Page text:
And finally, before I go any further, a hearty huzzah to Sarah Polley, whose "Away from Her" beat out David Cronenberg's "Eastern Promises" to take most of the major awards (including best picture, best director and best screenplay) and seven in all at Canada's Genie awards Monday night. (Why in the world Jason Reitman's "Juno" wasn't considered "Canadian" enough is just mystifying to me, though.)
But here today, in honor of "The Bank Job," it's all about the art of the heist (well, actually, because I set the rules, you'll find it more broadly encompasses scams along with actual heists.) Coming from Aussie director Roger Donaldson (who last made "The World's Fastest Indian" and, believe it or not, "Cocktail" way back when) and starring Jason Statham, this just looks like my kind of thoroughly fun flick.
So, here are 10 (or maybe 12) heist or scam flicks that I can (and sometimes do) watch again and again:
Dead Presidents: This one came to mind not only because it's a pretty great true-crime flick, but also because one of the masterminds of the original bank job was arrested a few years ago on the Eastern Shore of Maryland while I had been working there. He had been working for a number of years as the food services coordinator at the University of Maryland Eastern Shore, oddly enough. Man, do I miss the Hughes brothers.
Out of Sight: One of the coolest movies around, not only for the presence of Jennifer Lopez flirting with George Clooney, but even more for some of the best comedic work you'll ever see from Don Cheadle and Steve Zahn. On a related note but different note, "Out of Sight" scribe Scott Frank made his directorial debut last year with "The Lookout", an enjoyable heist movie of sorts most notable for the performances of Joseph Gordon-Levitt, Jeff Daniels and Isla Fisher (playing a character named, appropriately enough, Luvlee.)
The Usual Suspects: I just about hated this movie the first time I saw it because I was just sure there was no way that Verbal Kint's story added up. I've since realized that a big part of the fun is that that doesn't really matter, and have been able to just sit back and enjoy a great ensemble crime flick.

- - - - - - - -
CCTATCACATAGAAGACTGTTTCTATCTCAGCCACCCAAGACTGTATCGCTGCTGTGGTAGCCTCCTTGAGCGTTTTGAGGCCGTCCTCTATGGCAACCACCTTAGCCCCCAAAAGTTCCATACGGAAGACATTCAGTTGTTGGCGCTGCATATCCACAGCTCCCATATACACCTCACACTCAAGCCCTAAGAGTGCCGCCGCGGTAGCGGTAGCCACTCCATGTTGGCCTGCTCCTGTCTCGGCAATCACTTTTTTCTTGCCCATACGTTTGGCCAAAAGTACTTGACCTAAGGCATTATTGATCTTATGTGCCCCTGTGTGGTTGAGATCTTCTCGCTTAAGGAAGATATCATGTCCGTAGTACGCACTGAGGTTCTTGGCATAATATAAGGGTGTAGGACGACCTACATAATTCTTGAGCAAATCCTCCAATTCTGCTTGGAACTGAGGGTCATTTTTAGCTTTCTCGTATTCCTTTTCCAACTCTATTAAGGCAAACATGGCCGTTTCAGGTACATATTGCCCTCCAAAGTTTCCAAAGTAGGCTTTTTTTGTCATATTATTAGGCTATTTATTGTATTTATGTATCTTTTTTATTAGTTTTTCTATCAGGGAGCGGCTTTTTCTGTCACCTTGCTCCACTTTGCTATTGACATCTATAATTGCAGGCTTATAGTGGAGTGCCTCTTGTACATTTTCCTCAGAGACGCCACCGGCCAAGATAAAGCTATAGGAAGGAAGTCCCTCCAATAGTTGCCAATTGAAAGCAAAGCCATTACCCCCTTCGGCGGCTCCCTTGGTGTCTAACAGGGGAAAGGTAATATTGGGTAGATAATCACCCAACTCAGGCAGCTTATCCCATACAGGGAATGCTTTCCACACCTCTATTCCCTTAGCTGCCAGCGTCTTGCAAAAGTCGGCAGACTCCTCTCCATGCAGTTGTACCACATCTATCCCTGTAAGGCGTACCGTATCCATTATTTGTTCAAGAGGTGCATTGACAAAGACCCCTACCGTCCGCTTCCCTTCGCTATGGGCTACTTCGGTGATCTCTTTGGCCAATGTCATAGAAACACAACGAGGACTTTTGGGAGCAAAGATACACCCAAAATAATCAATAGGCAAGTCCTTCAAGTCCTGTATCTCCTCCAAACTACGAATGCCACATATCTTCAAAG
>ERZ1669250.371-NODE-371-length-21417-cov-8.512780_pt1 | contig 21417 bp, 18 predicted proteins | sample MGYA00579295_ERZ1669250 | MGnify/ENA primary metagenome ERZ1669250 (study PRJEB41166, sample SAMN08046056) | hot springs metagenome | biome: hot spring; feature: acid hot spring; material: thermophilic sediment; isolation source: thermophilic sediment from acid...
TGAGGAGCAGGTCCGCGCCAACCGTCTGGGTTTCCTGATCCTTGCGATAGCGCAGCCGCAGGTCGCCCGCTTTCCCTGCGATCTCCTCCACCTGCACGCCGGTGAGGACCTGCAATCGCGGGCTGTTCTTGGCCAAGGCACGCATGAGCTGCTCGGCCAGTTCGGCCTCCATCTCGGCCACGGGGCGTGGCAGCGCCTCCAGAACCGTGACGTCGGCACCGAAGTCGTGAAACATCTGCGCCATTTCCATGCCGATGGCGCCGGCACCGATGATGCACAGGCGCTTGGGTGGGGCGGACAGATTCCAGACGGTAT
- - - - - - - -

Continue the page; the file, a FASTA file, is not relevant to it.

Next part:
Fargo: OK, not a heist movie per se, but as far as inept scams go, there are very few in the world more entertaining than Jerry Lundegaard's (William H. Macy) plan to have his own wife kidnapped to collect the ransom from his wealthy father-in-law. Besides, it's a Coens kind of day here, so just deal with it.
Bandits: I sure do miss the days when Billy Bob Thornton (who will make two appearance on this list) realized that he didn't have to be mean and surly to be funny. He's perfect here riffing off Cate Blanchett and Bruce Willis in this rather underrated little flick.
Ronin: Notable as probably John Frankenheimer's last good flick (before he died in 2002), this espionage/gun play thriller starring Robert De Niro, Natasha McElhone and Jean Reno delivers the same kind of old-fashioned fun I'm hoping to discover in "The Bank Job." And to digress just a bit, why in the world isn't Jean Reno a bigger star?
Bad Santa: OK, so Billy Bob Thornton can be both mean and funny from time to time, especially in this Christmas flick from Terry Zwigoff. And, as long as you appreciate the fine art of extreme vulgarity (which I certainly do, especially from the very foul mouth of Tony Cox), this is indeed a sweeter holiday movie than a lot of people make it out to be. Mind you, I'm not saying it's for the whole family ...
The General: As far as biopics about badasses go, there are very few better than John Boorman's portrait of the Irish robber Martin Cahill, played with relish by Brendan Gleason. Cahill, along with being a talented criminal and target of the IRA, was just a rather twisted dude, making for a fascinating flick.
Trainspotting: Just about the best book-to-movie transition you can find (although I'd put the Roddy Doyle flicks "The Snapper" and "The Commitments" way up there too), this is just one that I've probably seen 10 times now, and it never gets old. Kelly MacDonald, who should have at least been nominated for an Oscar for her work in "No Country for Old Men," makes an appearance as young Diane, and, just for the record, this movie didn't for even a second make me want to try heroin.
Croupier: This list has gotten longer than I had intended, but it has to include the first movie I can remember seeing Clive Owen in. This flick about a plan to rob a casino (it's a lot more complicated than that) is also the last time I can remember seeing the great Alex Kingston, who played Dr. Elizabeth Corday for so many years on "E.R." What in the world ever happened to her? And, finally ...
Office Space: What list of scam/heist movie would be complete without possibly the most therapeutic flick of all time? I'm still not exactly sure what "no-talent ass clown" means, but if that description of Michael Bolton doesn't make you laugh just move on.
And there you have it. I hope someone enjoys reading this as much as I did writing it, and please feel free to add any heist movies you love that I may have overlooked. Peace out.